Lalit spokespersons are more and more called to participate in the current political debates.
Ram Seegobin, spokesperson of Lalit, was live on Top FM Radio last Monday 16th of February, in the Hard Talk program debating the rise of communalism in Mauritius. He defended the concept of a secular state and re-affirmed Lalit stand against all form of communal classification and categorization of Mauritian citizens. He explained how Lalit candidates in general elections refuse to classify themselves and instead draw lots to put the "community", which is compulsory under the law, on their nomination paper. Talking on the dangerous communal dynamics sparkled by the debates on 50% reserved seats in Catholics School and the inclusion of oriental languages for the CPE exams, he reminded that Lalit described in 1995 the "communal troc" represented by the two Select Committees Reports as a "bomb kominal avek 2 lames". "Unfortunately recent events are confirming this 1995 Lalit assessment," he concluded.
On Thursday 19th February, Ashok Subron, another spokesperson of Lalit was live on Radio Plus in the Grand Journal as the guest of Jimmy J. Louis, replying to questions on the Electoral Reform and commenting on the Collendavelloo Select Committee Report.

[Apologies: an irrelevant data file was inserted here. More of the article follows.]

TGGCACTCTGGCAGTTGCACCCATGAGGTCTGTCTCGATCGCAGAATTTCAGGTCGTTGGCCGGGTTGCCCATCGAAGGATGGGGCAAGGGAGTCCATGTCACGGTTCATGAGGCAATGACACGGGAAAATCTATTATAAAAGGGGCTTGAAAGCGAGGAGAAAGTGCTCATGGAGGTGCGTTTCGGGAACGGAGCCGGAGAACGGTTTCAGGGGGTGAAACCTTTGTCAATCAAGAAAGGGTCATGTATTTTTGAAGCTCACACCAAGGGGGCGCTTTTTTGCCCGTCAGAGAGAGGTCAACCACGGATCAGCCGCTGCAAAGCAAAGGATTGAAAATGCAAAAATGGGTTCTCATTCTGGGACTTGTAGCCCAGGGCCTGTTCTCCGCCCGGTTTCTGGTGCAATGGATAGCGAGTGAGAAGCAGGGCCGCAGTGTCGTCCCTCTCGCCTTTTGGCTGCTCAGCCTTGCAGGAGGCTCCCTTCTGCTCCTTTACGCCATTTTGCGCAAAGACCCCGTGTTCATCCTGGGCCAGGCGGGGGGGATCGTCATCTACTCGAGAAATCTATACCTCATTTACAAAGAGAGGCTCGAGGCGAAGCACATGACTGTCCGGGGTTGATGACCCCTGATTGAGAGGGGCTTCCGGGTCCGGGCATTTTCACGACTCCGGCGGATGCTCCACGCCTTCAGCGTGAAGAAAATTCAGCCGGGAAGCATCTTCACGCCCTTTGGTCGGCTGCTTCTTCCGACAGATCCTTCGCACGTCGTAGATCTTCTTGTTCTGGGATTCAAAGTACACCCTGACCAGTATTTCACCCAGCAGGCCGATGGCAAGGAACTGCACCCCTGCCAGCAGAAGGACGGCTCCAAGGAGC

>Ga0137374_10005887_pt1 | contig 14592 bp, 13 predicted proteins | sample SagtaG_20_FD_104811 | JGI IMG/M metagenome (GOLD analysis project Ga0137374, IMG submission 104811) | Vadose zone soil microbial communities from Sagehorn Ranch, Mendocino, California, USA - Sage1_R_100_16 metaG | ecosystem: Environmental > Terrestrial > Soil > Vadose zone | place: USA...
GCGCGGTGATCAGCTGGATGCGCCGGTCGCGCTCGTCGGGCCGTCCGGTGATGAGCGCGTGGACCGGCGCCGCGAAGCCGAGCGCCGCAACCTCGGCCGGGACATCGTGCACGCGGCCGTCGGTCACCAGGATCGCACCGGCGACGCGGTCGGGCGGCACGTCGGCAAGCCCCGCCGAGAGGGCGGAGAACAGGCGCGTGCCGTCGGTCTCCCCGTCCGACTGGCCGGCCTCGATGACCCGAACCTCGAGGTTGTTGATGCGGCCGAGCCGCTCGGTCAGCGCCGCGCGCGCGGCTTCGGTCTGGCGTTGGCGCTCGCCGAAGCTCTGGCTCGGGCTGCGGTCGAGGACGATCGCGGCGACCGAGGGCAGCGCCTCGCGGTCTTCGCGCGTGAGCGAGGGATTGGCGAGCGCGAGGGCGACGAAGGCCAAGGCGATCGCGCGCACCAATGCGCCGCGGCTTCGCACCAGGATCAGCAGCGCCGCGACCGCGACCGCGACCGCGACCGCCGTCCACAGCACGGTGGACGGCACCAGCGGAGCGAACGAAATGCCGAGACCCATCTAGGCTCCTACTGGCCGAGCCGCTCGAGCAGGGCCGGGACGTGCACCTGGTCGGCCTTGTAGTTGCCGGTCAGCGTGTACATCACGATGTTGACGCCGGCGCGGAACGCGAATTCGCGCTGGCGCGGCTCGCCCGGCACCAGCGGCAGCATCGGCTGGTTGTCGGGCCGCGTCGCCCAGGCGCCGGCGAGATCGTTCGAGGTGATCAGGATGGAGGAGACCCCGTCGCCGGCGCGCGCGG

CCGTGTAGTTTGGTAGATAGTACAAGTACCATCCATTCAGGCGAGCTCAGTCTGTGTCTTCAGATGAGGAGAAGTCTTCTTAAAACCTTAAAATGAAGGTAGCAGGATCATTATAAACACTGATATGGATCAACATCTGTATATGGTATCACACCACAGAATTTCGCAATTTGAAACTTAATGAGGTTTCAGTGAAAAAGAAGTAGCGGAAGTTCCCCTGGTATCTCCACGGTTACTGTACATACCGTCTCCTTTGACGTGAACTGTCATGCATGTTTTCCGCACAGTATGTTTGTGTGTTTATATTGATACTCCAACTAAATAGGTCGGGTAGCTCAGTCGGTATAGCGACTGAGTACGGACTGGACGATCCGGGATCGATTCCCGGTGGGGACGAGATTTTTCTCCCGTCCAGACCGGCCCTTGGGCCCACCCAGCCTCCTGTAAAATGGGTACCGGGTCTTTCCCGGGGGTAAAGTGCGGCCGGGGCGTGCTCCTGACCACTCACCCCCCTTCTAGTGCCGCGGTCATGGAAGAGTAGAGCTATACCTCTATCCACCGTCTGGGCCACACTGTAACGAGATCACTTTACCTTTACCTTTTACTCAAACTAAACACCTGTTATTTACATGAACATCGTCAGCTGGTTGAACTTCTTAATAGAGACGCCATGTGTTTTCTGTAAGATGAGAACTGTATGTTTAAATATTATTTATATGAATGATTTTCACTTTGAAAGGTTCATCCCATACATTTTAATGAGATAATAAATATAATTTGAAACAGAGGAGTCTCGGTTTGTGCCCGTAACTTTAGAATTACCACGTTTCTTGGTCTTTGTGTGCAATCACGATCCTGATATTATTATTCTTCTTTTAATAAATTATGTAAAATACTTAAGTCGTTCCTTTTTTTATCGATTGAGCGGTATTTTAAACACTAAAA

Ashok Subron said that the aim of any real electoral reform in Mauritius should be to increase democracy to confer more power to the citizens, to eliminate the communal "best-loser system" and to ensure that all political opinions and ideas are represented in the National Assembly. He said that the whole project of electoral reform have been jeopardized because of the manipulation of the Sachs Commission by the MSM-MMM government. The Collendavelloo report is just the extension of this manipulation.
He presented Lalit proposal for a 75 members National Assembly - 63 elected by the first past the post system and an additional 12 to be nominated to represent different political current, while eliminating the current communal best loser system. Lalit papers submitted to the Sachs Commission on Electoral Reform can be accessed by browsing the Documents section of our website.